Freedom of Expression
s. 2 Everyone has the following fundamental freedoms:
(b) freedom of thought, belief, opinion and expression, including freedom of the press and other media of communication;
Section 2(b) is a broadly protected right in Canada. It protects any activity that conveys, or attempts to convey, a meaning. This covers a very wide scope, including (for example) speaking, writing, artwork, dancing, clothing choices and tattoos. It includes all forms of expression so long as they do not include violence or threats of violence (The Attorney General of Quebec v Irwin Toy Ltd.,  1 SCR 927).
We protect free expression for three major reasons: free expression seeks to uphold the truth, encourages political and social participation, and promotes self-fulfillment (The Attorney General of Quebec v Irwin Toy Ltd.,  1 SCR 927).
Three questions are asked to determine if your freedom of expression has been violated:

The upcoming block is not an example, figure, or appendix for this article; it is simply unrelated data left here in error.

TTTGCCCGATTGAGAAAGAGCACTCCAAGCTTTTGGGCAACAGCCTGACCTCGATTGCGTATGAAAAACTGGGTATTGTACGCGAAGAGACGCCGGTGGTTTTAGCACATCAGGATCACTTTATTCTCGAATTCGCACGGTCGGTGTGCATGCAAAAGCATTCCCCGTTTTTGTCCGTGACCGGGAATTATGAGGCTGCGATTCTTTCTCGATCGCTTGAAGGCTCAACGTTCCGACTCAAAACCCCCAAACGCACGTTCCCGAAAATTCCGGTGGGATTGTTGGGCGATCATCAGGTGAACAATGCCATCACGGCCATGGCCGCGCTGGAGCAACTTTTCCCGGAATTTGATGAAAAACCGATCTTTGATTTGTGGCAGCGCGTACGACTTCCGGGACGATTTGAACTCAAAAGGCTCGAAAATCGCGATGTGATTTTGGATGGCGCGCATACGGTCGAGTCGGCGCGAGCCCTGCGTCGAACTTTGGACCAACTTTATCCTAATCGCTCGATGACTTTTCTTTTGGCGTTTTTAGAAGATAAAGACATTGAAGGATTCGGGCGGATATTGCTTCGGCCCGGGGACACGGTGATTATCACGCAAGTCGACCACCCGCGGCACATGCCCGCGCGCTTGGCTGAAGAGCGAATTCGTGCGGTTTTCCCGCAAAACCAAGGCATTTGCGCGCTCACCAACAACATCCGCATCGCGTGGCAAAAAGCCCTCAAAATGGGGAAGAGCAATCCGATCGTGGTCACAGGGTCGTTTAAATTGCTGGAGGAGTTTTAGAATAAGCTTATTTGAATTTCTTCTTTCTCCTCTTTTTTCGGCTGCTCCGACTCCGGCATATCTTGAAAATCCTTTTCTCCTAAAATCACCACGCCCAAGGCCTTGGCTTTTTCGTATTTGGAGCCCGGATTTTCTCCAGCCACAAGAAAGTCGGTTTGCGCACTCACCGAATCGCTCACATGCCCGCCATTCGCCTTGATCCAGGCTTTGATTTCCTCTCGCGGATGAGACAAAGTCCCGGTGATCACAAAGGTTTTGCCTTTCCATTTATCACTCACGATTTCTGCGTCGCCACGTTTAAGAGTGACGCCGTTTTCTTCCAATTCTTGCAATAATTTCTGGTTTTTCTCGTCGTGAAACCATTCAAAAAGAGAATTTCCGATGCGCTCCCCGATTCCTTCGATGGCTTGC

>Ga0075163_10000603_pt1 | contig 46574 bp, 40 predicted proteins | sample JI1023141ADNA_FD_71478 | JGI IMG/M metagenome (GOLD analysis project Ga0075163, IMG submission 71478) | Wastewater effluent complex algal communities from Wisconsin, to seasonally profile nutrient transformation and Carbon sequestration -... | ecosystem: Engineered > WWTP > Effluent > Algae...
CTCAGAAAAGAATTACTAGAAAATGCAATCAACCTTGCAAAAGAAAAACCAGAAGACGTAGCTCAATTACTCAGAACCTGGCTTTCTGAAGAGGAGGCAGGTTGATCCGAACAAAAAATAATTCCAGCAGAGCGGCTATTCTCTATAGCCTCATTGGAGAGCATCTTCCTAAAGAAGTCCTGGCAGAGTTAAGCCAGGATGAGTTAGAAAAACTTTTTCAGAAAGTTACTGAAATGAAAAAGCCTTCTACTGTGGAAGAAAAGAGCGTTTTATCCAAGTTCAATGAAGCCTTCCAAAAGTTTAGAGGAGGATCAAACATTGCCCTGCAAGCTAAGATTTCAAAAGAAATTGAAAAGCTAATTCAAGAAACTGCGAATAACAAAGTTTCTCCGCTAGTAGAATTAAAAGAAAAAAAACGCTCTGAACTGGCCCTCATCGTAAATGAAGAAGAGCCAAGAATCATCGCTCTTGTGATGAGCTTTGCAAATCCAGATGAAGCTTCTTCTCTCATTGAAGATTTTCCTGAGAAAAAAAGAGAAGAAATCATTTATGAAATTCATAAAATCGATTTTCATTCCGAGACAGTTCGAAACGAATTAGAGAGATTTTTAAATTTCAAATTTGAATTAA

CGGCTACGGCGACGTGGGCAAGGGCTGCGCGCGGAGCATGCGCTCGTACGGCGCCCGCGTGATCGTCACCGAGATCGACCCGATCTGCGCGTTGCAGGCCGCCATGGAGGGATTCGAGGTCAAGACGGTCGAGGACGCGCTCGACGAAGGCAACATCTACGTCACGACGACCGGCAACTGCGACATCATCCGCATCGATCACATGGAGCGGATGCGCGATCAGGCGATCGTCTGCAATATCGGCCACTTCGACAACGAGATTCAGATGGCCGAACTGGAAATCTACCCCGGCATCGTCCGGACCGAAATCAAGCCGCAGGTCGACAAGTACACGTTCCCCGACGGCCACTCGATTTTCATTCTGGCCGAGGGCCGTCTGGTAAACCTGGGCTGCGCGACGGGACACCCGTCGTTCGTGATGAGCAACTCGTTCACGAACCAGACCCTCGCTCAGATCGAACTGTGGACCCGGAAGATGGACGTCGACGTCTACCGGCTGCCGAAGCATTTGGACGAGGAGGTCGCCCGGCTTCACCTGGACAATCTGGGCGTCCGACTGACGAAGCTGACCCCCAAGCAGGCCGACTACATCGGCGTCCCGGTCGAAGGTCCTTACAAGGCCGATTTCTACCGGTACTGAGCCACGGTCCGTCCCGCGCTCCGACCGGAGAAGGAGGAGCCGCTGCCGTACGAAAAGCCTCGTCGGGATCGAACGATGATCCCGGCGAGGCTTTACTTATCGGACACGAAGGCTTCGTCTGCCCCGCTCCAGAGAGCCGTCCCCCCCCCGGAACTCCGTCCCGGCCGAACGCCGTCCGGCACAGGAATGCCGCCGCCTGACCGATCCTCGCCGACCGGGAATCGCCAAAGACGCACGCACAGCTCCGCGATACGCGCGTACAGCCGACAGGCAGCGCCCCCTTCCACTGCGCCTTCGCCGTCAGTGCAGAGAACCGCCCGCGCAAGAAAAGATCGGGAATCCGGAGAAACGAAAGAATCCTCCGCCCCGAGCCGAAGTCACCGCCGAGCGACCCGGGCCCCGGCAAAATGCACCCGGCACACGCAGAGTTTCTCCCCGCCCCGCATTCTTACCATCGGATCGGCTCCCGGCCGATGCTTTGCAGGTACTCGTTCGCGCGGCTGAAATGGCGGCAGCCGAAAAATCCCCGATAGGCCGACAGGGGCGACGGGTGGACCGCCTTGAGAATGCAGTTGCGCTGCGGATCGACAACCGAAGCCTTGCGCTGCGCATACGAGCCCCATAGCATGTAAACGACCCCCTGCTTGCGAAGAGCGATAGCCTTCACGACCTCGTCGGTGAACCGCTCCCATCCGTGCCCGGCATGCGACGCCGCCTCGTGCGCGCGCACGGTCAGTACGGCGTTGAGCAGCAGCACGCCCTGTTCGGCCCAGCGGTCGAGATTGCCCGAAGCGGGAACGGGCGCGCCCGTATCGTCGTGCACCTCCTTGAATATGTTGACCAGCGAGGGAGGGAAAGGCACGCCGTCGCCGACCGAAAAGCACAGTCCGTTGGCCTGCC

Did your words or actions convey, or attempt to convey, a meaning or a message?
Does the method or location of expression remove it from s. 2(b) protection?
Did the purpose or effect of the government action restrict your ability to convey that meaning? (Greater Vancouver Transportation Authority v Canadian Federation of Students — British Columbia Component, 2009 SCC 31 at para 37).
1. Did your words or actions convey, or attempt to convey, a meaning or a message?
The Charter protection of free expression is very broad. Any activity is "expressive" if it attempts to convey meaning (R v Keegstra,  2 SCR 697). As outlined above, this would include talking, singing, clothing choices, signs on one's property, artwork, or gestures.
2. Does the method or location of expression remove it from s. 2(b) protection?